Wednesday, September 11, 2019

Order, Disorder, Reorder

I've been thinking about a comment I heard recently from Richard Rohr - that we have to go from order to disorder to reorder. This is the spiritual journey. But a lot of us get stuck along the way.

Order is the first instinct that everything should be neat, tidy, clear, in proper categories. It is the dualistic thinking that things are right or wrong, true or false; that people are saved or unsaved, included or excluded.

A lot of conservative religion gets stuck in the order stage. It rejects any level of nuance, complexity, ambiguity as a sign of "back sliding". And people who think that are right in a sense - if you start to question things, start thinking "does this really make sense?" you may well end up leaving conservative religion as it will become too constrictive for you. You begin to pick the order apart. You start to do this because you want order, but your questions don't lead to clear answers, but just to more questions. It may start with a question about a thing that doesn't make sense in scripture, or a question about how religion relates to science, or a question about sexual ethics, but once you start looking into this stuff you're confronted with layers and layers or complexity and it starts to fall apart.

Disorder is when it falls apart. You reject order because you know it is simplistic or just plain wrong. You know there are not simple answers. You begin to value the questioning, the curiosity, the freedom to explore. You begin to build a sense of identity on that freedom. You don't know what you believe, but you know what you reject.

A lot of liberal religion gets stuck at the level of disorder. It develops a weird relationship with conservative religion - in that it knows it is opposed to conservative religion - but it gets its sense of identity from that opposition. It rejects conservative religion - and yet it spends more of its time talking about conservative religion that anything else. Take away conservative religion and it has nothing to talk about. This kind of stuckness does not represent any kind of freedom from conservative religion, but rather a significant dependence on it. People get stuck in a repeated pattern of the same argument, rehearsed over and over again. It's like ending a relationship with someone but doing nothing but talking about them, and all their faults. It's understandable for a while, but you shouldn't get stuck in this stage. Eventually a friend's gotta take your hand, and say: honey, MOVE ON!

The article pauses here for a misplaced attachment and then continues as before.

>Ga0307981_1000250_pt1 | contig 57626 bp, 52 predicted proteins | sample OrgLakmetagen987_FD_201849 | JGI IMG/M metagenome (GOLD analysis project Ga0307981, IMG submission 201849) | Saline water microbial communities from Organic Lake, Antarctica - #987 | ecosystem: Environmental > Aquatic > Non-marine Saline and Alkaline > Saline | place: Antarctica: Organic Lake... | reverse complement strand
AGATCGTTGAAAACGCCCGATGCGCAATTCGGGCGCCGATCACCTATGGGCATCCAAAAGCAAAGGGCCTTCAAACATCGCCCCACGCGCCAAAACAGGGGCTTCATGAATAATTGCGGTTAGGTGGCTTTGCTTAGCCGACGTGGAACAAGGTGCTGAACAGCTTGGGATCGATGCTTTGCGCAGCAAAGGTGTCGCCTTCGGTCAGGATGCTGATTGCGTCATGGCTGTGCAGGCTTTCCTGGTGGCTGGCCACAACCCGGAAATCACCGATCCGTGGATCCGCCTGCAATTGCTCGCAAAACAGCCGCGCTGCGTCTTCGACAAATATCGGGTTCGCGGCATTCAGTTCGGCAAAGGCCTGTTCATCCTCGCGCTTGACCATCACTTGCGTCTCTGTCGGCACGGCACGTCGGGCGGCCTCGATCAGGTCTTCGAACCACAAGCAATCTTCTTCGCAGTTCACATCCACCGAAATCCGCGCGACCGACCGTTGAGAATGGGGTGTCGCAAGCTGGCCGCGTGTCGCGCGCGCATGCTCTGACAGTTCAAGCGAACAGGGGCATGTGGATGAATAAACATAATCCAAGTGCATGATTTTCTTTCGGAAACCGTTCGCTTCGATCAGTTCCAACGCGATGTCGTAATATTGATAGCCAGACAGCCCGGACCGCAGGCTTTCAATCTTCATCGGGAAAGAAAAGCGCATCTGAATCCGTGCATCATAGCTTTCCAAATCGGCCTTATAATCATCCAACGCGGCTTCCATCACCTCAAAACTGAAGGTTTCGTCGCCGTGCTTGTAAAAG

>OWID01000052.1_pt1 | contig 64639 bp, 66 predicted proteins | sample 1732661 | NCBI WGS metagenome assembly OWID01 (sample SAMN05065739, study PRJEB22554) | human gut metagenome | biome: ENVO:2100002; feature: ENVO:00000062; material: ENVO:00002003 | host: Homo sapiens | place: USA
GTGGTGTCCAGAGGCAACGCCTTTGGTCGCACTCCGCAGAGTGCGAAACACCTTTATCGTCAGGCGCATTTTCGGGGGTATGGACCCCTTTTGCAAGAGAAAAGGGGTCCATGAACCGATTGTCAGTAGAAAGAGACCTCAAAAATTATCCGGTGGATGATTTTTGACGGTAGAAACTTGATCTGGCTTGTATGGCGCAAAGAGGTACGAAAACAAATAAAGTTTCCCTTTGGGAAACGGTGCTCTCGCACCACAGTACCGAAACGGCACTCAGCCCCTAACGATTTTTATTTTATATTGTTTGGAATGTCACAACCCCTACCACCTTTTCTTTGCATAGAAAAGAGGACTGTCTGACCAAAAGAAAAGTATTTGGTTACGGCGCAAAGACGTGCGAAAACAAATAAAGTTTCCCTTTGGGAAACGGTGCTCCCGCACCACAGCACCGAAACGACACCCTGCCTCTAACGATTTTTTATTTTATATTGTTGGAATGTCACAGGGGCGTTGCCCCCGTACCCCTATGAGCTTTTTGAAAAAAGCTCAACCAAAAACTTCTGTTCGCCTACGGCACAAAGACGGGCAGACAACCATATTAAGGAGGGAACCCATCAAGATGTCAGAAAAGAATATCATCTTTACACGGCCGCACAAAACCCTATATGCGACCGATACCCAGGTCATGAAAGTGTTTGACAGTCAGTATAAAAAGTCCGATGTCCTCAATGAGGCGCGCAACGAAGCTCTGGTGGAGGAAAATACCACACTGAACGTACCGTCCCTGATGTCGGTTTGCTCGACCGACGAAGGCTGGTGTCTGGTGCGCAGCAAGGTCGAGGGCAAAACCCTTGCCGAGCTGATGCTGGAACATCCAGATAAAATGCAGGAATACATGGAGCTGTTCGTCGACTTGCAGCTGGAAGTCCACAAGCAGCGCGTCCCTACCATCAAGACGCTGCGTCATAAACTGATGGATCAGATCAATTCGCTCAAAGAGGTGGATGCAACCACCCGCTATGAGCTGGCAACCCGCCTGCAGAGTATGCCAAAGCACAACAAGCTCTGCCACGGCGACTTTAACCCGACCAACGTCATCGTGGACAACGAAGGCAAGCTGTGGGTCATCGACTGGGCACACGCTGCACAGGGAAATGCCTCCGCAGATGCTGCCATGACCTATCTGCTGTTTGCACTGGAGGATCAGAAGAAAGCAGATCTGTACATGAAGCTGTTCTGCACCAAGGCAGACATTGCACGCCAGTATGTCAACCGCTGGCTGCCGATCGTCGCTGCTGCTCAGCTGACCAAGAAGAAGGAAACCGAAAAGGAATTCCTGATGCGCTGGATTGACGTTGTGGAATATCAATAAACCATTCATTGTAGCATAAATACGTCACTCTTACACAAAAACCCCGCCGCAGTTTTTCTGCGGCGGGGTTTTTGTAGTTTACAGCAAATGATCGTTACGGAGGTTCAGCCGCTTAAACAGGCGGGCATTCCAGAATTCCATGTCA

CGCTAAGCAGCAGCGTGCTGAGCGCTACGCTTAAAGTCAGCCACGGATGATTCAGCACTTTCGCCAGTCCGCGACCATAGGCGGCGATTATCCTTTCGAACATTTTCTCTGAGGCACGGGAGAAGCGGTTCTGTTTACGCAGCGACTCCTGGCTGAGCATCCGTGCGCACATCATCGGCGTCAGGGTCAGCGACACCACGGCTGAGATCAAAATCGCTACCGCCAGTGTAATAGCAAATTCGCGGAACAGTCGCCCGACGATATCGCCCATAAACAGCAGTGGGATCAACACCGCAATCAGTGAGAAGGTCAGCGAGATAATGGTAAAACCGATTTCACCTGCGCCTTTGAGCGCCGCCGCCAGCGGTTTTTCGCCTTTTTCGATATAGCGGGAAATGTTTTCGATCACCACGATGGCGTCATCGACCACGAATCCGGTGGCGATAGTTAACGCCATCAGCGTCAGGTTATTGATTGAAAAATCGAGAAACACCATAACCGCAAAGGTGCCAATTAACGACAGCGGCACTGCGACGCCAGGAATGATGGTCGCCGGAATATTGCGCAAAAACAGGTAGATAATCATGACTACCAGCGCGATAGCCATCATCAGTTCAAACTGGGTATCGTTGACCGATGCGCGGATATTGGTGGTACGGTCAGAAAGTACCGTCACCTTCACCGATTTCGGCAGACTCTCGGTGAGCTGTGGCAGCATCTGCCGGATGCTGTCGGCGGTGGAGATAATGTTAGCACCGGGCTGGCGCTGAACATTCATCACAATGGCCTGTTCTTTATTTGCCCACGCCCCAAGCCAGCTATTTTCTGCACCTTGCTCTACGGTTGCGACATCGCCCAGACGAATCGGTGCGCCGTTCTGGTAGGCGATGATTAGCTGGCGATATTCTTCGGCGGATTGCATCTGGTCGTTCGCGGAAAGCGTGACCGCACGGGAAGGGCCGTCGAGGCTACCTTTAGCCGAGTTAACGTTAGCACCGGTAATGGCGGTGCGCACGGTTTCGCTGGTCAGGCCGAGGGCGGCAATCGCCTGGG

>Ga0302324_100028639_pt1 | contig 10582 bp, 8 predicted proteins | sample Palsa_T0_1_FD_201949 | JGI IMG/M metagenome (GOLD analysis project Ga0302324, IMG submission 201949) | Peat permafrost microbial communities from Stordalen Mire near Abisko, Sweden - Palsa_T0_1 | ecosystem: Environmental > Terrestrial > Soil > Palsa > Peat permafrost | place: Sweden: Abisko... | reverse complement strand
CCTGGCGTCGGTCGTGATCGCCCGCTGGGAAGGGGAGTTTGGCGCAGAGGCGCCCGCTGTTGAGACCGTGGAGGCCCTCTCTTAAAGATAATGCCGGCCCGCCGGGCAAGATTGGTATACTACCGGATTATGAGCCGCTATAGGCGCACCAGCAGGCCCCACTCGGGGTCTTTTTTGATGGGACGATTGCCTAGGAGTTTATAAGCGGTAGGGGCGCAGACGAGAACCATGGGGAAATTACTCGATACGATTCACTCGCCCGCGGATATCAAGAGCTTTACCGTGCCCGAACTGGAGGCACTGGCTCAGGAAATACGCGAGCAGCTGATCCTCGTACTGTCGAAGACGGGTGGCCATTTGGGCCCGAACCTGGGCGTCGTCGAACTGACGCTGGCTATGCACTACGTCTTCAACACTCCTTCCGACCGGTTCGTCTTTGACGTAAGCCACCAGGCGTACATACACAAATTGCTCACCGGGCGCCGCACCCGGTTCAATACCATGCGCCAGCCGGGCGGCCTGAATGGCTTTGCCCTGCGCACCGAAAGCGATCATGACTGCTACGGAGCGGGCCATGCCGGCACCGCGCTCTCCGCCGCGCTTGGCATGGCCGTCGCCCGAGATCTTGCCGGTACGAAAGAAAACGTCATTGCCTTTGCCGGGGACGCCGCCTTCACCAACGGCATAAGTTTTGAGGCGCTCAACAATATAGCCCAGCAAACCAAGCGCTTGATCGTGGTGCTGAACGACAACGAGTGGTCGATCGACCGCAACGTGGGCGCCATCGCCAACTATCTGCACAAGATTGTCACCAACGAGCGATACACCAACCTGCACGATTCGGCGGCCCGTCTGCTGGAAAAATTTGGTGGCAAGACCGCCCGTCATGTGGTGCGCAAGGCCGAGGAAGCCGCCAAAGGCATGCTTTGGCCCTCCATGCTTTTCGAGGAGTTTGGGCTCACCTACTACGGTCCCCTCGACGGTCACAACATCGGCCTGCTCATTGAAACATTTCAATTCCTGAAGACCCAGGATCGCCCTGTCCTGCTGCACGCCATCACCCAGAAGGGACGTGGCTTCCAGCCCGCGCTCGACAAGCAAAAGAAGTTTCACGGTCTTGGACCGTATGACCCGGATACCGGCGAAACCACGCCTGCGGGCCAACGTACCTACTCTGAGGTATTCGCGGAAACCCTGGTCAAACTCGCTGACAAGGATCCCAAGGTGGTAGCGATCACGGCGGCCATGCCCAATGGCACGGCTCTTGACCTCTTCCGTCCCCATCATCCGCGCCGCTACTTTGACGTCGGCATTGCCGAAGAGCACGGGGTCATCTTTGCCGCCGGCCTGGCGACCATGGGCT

Reorder is when you move on. You know there are no simple answers, you know life is messy, but you know you have to find a way to get on with it. You know where you stand, where you don't stand, and there is a sense of comfort and ease in that.

What I would call "mature religion" (for want of a better phrase) is about reordering. It is no longer conservative religion, but neither is it obsessed with opposing conservative religion. It can even, from a place of distance and maturity, see things that are valuable about conservative religion. It knows that there is mystery and nuance in the world, and it doesn't try to impose order upon it, but it does know you have to find a place to stand, find a path to walk, and it does so with joy. It is at peace with itself, with where it lives, while remaining curious about other paths. It has gone from order to disorder to reorder and it lives with the maturity and wisdom of the journey.

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